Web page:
AP

Family seeks answers after police kill Texas woman at home

Oct 13, 2019, 9:55 PM
In this Saturday, Oct. 12, 2019, image made from a body camera video released by the Fort Worth Pol...
In this Saturday, Oct. 12, 2019, image made from a body camera video released by the Fort Worth Police Department an officer shines a flashlight into a window in Fort Worth, Texas. A black woman was fatally shot by a white Fort Worth, Texas, officer inside the home early Saturday after police were called to the residence for a welfare check, authorities said. The Tarrant County Medical Examiner's Office identified her as 28-year-old Atatiana Jefferson. (Fort Worth Police Department via AP)
(Fort Worth Police Department via AP)

FORT WORTH, Texas (AP) — A white police officer who killed a black woman inside her Texas home while responding to a neighbor’s call about an open front door “didn’t have time to perceive a threat” before he opened fire, an attorney for the woman’s family said.

“You didn’t hear the officer shout, ‘Gun, gun, gun,'” attorney Lee Merritt said after viewing video taken from a Fort Worth officer’s bodycam during Saturday’s shooting of Atatiana Jefferson, 28. “He didn’t have time to perceive a threat. That’s murder.”

Her family told KXAS television that Jefferson was watching her 8-year-old nephew when she was killed early Saturday.

The Fort Worth Police Department said in a statement that officers saw someone near a window inside the home and that one of them drew his duty weapon and fired after “perceiving a threat.”

The video released by police shows two officers searching the home from the outside with flashlights before one shouts, “Put your hands up, show me your hands.” One shot is then fired through a window.

“It’s another one of those situations where the people that are supposed to protect us are actually not here to protect us,” said Jefferson’s sister, Amber Carr.

“You know, you want to see justice, but justice don’t bring my sister back,” Carr said.

An aunt, Venitta Body, said the family does not understand why Jefferson was killed.

“It’s like from the moment we got the call, it’s been more and more inconceivable and more confusing. And there has nothing been done in order to take away that confusion,” Body said.

A large crowd gathered outside Jefferson’s home Sunday night for a vigil after earlier demonstrations briefly stopped traffic on part of Interstate 35.

Police Lt. Brandon O’Neil said Sunday afternoon that the officer, who’s been on the force since April 2018, is on administrative leave pending the outcome of an investigation and will be interviewed about the fatal shooting on Monday. His name was not released.

At a brief news conference at police headquarters, O’Neil confirmed that the officer did not announce he was police before he fired the fatal shot and that his failure to do so is part of the department’s investigation.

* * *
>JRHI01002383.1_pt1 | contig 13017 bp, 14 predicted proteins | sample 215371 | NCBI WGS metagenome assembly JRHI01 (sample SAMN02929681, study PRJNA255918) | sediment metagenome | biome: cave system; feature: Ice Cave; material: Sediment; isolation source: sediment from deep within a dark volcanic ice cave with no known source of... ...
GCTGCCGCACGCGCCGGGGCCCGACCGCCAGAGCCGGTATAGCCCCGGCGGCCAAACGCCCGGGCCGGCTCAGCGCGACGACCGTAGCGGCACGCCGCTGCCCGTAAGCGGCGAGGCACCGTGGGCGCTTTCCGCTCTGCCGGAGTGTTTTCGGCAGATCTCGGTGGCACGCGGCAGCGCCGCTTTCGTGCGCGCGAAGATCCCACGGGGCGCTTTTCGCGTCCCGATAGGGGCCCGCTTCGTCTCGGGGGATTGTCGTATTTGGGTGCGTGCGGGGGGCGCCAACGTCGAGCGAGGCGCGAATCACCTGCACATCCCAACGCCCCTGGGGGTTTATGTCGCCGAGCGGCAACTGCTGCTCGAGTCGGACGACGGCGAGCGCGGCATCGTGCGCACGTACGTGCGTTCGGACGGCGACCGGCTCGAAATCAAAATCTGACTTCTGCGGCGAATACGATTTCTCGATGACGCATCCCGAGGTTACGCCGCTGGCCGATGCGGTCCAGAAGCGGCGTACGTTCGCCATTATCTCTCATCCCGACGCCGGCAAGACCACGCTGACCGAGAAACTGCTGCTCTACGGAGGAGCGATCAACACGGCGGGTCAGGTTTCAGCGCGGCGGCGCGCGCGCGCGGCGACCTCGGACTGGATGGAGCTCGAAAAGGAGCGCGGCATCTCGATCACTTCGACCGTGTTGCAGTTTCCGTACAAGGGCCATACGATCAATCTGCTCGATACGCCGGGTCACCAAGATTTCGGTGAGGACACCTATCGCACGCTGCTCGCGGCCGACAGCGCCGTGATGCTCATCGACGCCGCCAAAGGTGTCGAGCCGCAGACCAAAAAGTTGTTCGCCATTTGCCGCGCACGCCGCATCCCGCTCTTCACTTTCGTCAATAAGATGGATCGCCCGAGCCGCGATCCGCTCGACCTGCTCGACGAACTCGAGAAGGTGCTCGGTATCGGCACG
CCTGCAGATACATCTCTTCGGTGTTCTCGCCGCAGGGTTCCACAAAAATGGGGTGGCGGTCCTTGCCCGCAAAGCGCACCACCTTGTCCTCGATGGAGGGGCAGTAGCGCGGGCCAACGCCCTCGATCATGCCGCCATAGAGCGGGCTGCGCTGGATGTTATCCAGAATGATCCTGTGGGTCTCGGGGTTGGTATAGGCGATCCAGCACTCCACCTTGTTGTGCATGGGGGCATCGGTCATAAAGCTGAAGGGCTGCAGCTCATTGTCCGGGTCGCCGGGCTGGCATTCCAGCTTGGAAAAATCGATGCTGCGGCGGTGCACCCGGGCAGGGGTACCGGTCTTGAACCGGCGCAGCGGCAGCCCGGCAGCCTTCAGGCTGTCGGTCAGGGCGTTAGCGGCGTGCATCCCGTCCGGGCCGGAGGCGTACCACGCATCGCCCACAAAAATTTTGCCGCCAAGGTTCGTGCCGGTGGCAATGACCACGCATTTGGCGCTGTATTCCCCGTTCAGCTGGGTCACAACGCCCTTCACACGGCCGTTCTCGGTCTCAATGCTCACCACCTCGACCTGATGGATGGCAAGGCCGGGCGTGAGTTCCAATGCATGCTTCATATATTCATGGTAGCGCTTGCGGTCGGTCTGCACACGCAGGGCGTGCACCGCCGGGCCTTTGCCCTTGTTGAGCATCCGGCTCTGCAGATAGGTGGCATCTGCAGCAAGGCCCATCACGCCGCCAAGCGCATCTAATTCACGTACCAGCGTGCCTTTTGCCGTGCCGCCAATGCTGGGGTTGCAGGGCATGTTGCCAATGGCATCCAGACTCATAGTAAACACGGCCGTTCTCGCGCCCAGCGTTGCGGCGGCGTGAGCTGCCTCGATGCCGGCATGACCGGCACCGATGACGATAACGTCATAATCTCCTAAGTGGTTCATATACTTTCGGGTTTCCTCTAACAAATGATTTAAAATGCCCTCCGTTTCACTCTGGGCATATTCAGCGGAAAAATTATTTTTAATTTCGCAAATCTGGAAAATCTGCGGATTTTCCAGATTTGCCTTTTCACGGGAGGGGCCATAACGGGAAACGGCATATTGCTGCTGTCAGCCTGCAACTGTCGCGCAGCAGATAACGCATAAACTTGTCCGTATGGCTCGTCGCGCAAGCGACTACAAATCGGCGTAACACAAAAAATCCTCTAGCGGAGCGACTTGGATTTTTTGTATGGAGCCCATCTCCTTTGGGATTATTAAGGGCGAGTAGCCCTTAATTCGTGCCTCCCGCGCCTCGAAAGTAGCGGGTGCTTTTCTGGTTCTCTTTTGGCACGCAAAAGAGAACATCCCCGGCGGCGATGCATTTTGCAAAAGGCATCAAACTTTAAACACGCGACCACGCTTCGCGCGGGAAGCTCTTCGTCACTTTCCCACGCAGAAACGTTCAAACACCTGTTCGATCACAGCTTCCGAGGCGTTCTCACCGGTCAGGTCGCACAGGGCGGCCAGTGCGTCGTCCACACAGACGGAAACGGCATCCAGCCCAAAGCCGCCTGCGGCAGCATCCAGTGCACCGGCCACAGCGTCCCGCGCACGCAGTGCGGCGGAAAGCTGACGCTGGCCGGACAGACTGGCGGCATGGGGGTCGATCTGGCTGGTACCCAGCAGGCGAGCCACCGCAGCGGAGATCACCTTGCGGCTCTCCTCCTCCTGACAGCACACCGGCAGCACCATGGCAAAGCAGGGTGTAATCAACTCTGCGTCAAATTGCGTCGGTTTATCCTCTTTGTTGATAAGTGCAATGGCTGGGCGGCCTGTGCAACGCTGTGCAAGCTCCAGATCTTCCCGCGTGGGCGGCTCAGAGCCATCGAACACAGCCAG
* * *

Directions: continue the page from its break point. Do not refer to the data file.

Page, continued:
O’Neil also confirmed that Jefferson’s 8-year-old nephew was in the room with Jefferson when she was shot. He said representatives of the police department have spoken with the woman’s family and “shared our serious and heartfelt concern for this unspeakable loss.” Her family has said she was watching her nephew at the time.

O’Neil declined to answer reporters’ questions and said Fort Worth Police Chief Ed Kraus plans to conduct a more in-depth news conference on Monday.

James Smith, who called a police non-emergency number about the open door, told reporters he was just trying to be a good neighbor.

“I’m shaken. I’m mad. I’m upset. And I feel it’s partly my fault,” Smith said. “If I had never dialed the police department, she’d still be alive.”

Smith said Jefferson and her nephew typically lived with an older woman, who’s been in the hospital.

“It makes you not want to call the police department,” he said.

In an audio recording of Smith’s call that was released by police, the neighbor said it was “not normal” for the house to leave its front door open for hours at that time of day.

Merritt said Jefferson’s family expects “a thorough and expedient investigation.”

The Fort Worth Police Department said it released bodycam footage soon after the shooting to provide transparency, but that any “camera footage inside the residence” could not be distributed due to state law.

However, the bodycam video released to media included blurred still frames showing a gun inside a bedroom at the home.

It’s unclear if the firearm was found near the woman, and police have not said that the officer who shot her thought she had a gun. The police statement released Saturday said only that officers who entered the residence after the shooting found a firearm.

Police did not immediately respond to a message seeking comment Sunday.

Democratic presidential candidate Sen. Bernie Sanders on Sunday called on the Justice Department to investigate.

“The killings of unarmed Black Americans have got to end,” Sanders tweeted. “Atatiana Jefferson should be alive.”

The shooting comes less than two weeks after a white former Dallas police officer was sentenced to 10 years in prison after being convicted of murder in the fatal shooting of her black neighbor inside his own apartment. Amber Guyger, 31, said during her trial that mistook Botham Jean’s apartment for her own, which was one floor below Jean’s. Merritt also represents Jean’s family.
___
This story has been corrected to reflect that the initial police statement said officers found a firearm after the shooting.

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Family seeks answers after police kill Texas woman at home